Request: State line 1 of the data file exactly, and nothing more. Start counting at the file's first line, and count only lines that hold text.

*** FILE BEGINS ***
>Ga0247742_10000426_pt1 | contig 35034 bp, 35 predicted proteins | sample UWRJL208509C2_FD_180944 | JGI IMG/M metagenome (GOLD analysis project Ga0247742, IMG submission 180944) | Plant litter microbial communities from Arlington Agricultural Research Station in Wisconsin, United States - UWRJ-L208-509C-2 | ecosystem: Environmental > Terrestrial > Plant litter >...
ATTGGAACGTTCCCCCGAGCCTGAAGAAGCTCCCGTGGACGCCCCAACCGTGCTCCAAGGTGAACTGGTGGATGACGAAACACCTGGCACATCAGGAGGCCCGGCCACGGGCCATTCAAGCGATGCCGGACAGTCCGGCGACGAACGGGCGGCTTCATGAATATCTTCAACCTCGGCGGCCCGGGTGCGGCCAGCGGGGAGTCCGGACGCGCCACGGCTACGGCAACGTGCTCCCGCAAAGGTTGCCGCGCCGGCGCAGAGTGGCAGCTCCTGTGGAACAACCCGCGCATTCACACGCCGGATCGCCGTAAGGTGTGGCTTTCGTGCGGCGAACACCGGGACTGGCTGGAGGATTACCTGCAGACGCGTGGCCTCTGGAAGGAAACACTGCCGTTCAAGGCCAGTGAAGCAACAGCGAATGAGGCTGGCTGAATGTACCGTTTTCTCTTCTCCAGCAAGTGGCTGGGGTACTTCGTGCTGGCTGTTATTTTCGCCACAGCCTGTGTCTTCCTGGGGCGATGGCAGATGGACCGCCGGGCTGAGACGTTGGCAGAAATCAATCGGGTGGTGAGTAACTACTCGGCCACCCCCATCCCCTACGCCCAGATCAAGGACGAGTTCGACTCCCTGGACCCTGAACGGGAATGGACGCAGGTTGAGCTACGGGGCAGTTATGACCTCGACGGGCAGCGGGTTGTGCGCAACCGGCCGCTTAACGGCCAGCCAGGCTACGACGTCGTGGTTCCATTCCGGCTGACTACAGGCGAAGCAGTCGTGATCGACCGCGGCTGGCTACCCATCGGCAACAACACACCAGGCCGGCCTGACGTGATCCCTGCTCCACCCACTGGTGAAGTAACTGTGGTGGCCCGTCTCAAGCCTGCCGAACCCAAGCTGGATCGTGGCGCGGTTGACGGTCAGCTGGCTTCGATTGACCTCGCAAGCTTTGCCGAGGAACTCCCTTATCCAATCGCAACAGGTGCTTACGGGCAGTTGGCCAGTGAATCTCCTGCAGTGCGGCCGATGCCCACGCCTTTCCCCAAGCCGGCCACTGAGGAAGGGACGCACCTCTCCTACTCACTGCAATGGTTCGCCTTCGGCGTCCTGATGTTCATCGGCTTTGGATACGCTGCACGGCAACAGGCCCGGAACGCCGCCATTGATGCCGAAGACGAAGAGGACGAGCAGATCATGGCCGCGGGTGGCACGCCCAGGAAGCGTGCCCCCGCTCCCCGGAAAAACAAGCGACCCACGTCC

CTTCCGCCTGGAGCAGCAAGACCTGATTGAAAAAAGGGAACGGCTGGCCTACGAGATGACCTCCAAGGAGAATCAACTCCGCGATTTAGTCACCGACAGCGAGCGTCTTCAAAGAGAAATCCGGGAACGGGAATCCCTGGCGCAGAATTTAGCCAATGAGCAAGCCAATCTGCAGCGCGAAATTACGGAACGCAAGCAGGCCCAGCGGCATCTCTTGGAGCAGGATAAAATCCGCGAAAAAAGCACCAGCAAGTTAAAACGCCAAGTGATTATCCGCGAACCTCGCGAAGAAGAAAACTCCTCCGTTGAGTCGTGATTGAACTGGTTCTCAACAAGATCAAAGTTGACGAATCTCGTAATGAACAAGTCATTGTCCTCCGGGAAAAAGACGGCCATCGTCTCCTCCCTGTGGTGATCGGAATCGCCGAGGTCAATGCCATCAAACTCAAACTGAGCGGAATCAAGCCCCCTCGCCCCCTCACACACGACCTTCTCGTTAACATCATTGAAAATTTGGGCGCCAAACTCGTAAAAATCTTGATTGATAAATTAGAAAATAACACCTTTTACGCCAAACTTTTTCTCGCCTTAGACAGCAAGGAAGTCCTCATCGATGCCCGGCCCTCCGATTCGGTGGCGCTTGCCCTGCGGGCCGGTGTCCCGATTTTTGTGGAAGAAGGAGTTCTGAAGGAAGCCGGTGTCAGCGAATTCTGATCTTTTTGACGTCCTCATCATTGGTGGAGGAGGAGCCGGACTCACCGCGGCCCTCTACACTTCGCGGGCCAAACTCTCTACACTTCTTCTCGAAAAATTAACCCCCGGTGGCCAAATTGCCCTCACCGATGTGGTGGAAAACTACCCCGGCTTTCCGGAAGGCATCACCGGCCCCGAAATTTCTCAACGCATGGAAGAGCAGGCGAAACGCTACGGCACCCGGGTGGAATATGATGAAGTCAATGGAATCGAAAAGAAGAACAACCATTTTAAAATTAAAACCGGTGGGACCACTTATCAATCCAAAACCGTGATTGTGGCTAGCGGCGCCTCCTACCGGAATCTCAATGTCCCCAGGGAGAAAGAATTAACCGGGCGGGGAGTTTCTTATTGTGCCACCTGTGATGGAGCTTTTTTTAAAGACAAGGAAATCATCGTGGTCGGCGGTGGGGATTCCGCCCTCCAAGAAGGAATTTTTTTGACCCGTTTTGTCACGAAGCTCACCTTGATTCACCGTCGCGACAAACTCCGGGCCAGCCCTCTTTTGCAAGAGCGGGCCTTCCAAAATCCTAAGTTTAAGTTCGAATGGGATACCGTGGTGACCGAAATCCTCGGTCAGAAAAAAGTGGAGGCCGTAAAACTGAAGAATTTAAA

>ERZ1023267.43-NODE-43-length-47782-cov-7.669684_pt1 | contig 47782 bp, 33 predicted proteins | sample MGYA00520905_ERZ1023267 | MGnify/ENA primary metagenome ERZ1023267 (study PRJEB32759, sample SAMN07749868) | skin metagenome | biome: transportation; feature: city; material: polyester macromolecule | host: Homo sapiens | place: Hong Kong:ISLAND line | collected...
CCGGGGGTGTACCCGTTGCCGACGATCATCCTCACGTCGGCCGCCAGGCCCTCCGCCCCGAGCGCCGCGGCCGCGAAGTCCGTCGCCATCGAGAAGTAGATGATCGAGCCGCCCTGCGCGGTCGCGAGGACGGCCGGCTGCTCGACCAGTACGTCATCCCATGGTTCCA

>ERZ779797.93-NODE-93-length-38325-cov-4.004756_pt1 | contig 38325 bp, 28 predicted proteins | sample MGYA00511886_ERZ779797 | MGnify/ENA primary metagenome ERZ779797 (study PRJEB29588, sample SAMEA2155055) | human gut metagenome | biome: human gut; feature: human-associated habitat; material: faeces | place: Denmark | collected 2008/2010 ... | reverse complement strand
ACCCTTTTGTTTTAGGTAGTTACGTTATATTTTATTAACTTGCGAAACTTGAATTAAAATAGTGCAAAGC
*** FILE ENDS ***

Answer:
>Ga0247742_10000426_pt1 | contig 35034 bp, 35 predicted proteins | sample UWRJL208509C2_FD_180944 | JGI IMG/M metagenome (GOLD analysis project Ga0247742, IMG submission 180944) | Plant litter microbial communities from Arlington Agricultural Research Station in Wisconsin, United States - UWRJ-L208-509C-2 | ecosystem: Environmental > Terrestrial > Plant litter >...